The fourth prong, whether the plaintiff is inviting the district court to review and reject the state court judgment, insures that a district court does not overstep its boundaries by reviewing the decision of a state court. Tilli v. Ford, 2013 WL 5567701, at *4 (citing Great Western Mining & Mineral Co. v. Fox Rothschild, LLP, 615 F.3d 159, 169 (3d Cir. 2010)). This prong is not automatically satisfied when a plaintiff raises a claim for damages that “may require review of state court judgments and even a conclusion that they were erroneous.” Great Western, 615 F.3d at 173. Rather, Rooker-Feldman is invoked to bar a claim where its adjudication would mean that: “(1) the federal court must determine that the state court judgment was erroneously entered in order to grant the requested relief, or (2) the federal court must take an action that would negate the state court’s judgment. Easley v. New Century Mortgage Corp., 394 Fed.Appx. 946, 948 (3d Cir. 2010) (quoting In re Knapper, 407 F.3d 573, 581 (3d Cir. 2005)).

In this case, Plaintiff is essentially asking this Court to conduct a de novo review of the state court proceedings related to the child support order and the indirect criminal contempt judgments. Plaintiff asserts that, contrary to the state court’s determination, the elements of indirect criminal contempt were not satisfied, and the child support order is inconsistent with Plaintiff’s income and the Pennsylvania child support guidelines. (Doc. 1, pp. 2, 5). In order to grant the relief Plaintiff seeks, this Court would be required to find that the state court judgments were invalid and entered in violation of the law.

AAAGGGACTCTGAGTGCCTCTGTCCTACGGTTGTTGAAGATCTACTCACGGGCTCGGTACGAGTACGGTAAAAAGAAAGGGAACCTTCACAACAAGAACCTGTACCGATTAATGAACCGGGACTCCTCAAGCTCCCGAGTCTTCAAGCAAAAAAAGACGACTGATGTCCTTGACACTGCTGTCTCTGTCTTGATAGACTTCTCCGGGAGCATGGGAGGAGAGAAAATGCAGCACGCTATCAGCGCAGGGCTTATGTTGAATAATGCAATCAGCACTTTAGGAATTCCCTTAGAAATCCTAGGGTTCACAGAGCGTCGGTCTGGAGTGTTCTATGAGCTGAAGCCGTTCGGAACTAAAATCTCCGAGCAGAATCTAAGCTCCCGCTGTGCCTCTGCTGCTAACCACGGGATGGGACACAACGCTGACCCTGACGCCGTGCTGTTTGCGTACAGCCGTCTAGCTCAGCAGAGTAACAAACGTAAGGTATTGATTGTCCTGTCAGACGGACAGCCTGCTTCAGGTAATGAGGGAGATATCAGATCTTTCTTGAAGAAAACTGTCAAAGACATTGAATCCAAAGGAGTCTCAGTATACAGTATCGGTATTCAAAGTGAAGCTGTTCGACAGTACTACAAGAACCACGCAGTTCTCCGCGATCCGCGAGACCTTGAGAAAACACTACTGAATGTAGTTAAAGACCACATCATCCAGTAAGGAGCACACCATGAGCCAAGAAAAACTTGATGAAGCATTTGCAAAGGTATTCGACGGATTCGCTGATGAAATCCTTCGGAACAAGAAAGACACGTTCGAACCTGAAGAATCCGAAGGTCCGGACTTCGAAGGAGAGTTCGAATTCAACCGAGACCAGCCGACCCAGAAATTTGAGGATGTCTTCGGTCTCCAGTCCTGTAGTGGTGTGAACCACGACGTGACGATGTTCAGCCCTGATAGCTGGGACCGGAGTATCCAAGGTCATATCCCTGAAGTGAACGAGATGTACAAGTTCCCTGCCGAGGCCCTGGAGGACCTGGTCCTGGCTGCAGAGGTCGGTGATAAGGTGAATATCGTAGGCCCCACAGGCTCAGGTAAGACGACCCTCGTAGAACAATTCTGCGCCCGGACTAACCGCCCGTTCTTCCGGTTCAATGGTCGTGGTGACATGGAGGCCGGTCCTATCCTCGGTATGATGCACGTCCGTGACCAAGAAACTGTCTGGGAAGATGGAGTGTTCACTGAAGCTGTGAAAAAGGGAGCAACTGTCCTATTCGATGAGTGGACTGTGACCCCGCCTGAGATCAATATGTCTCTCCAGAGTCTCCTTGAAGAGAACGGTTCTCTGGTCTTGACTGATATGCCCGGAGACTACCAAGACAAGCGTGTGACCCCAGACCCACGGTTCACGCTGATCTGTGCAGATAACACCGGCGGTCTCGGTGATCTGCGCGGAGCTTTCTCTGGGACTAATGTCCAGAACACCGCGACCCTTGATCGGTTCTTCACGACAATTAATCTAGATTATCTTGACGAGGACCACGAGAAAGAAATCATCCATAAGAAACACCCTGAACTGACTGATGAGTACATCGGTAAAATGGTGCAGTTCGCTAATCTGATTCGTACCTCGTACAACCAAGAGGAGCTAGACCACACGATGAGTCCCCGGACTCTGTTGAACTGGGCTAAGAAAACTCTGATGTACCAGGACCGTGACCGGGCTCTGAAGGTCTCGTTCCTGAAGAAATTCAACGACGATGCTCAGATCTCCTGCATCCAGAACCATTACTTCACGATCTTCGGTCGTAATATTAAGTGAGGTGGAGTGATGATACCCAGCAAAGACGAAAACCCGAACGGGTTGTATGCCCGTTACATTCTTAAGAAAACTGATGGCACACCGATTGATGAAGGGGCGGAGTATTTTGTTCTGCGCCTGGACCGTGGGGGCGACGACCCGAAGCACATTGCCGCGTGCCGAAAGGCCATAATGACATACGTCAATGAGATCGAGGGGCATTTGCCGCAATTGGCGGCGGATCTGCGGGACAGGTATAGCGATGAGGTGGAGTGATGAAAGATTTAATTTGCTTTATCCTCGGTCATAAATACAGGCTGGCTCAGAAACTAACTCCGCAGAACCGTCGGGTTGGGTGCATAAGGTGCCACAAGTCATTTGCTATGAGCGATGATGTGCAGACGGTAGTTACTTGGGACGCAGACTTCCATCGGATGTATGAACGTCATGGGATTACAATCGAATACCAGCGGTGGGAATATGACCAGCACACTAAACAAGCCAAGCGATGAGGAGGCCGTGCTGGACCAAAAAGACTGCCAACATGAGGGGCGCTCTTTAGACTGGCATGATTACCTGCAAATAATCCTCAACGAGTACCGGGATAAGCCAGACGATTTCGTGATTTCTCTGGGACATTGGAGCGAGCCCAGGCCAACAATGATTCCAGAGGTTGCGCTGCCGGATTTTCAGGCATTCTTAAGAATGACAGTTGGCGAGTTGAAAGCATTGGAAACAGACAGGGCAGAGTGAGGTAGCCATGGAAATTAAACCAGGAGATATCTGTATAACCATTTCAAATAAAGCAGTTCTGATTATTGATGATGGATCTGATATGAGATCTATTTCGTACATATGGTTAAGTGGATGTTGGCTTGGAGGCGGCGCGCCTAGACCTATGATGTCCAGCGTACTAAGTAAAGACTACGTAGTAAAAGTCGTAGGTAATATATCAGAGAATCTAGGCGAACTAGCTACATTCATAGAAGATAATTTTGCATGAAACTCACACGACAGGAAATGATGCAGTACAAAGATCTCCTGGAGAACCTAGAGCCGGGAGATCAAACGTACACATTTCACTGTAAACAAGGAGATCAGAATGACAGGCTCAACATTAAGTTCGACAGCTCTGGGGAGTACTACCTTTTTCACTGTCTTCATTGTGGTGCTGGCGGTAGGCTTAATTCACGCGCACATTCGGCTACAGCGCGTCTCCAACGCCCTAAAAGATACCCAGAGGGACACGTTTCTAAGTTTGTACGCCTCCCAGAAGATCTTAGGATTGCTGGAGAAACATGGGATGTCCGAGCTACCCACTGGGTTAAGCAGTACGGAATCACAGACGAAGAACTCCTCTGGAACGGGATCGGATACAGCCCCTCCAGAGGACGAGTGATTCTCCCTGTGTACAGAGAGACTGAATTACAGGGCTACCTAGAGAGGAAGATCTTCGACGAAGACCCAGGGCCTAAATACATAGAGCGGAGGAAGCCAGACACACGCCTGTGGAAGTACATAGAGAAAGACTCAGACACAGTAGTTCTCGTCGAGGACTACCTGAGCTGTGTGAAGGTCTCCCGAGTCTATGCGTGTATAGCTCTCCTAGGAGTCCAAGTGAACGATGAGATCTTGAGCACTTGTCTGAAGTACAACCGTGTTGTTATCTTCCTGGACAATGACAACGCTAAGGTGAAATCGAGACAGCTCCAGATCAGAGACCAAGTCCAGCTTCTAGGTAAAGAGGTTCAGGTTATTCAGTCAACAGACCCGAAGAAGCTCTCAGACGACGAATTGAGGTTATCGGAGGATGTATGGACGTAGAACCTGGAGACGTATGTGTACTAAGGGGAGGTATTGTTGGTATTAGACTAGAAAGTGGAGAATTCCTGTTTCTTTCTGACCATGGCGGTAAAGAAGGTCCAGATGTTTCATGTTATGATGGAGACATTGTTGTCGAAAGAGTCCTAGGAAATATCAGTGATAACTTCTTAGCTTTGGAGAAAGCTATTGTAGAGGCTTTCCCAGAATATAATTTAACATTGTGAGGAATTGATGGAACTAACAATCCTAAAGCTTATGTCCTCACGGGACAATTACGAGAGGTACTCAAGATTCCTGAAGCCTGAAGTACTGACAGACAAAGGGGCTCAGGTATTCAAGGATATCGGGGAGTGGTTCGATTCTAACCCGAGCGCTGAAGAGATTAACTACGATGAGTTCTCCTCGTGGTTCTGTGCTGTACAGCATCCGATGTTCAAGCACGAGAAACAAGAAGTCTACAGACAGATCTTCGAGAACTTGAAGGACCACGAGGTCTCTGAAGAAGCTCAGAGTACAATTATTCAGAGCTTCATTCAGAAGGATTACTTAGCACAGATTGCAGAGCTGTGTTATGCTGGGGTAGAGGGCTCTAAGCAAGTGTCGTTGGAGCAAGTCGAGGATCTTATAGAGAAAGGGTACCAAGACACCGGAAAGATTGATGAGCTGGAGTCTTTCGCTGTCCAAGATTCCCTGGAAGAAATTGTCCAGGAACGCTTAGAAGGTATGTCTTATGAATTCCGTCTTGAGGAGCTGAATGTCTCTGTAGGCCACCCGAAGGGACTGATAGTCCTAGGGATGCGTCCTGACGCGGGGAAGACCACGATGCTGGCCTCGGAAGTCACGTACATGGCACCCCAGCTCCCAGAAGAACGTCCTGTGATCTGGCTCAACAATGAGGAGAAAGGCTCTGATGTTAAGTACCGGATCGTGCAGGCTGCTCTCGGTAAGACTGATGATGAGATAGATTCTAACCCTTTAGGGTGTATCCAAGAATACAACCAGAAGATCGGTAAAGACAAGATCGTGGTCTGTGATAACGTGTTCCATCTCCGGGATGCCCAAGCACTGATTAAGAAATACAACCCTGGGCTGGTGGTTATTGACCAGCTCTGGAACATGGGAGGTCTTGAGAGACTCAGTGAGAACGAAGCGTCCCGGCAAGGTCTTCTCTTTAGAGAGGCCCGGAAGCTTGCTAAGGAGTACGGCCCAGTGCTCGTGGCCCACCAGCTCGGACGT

Because such a ruling would render the state court judgments ineffectual, this Court does not have subject matter jurisdiction over Plaintiff’s claims which seek to invalidate the judgments entered against him in state court. See Burgos v. McEwan, 413 Fed.Appx. 469 (3d Cir. 2011). As such, it is recommended that Defendant’s motion to dismiss be granted pursuant to Federal Rule of Civil Procedure 12(b)(1) as this Court lacks subject matter jurisdiction under the Rooker–Feldman doctrine.[4]

C. Other Relief Sought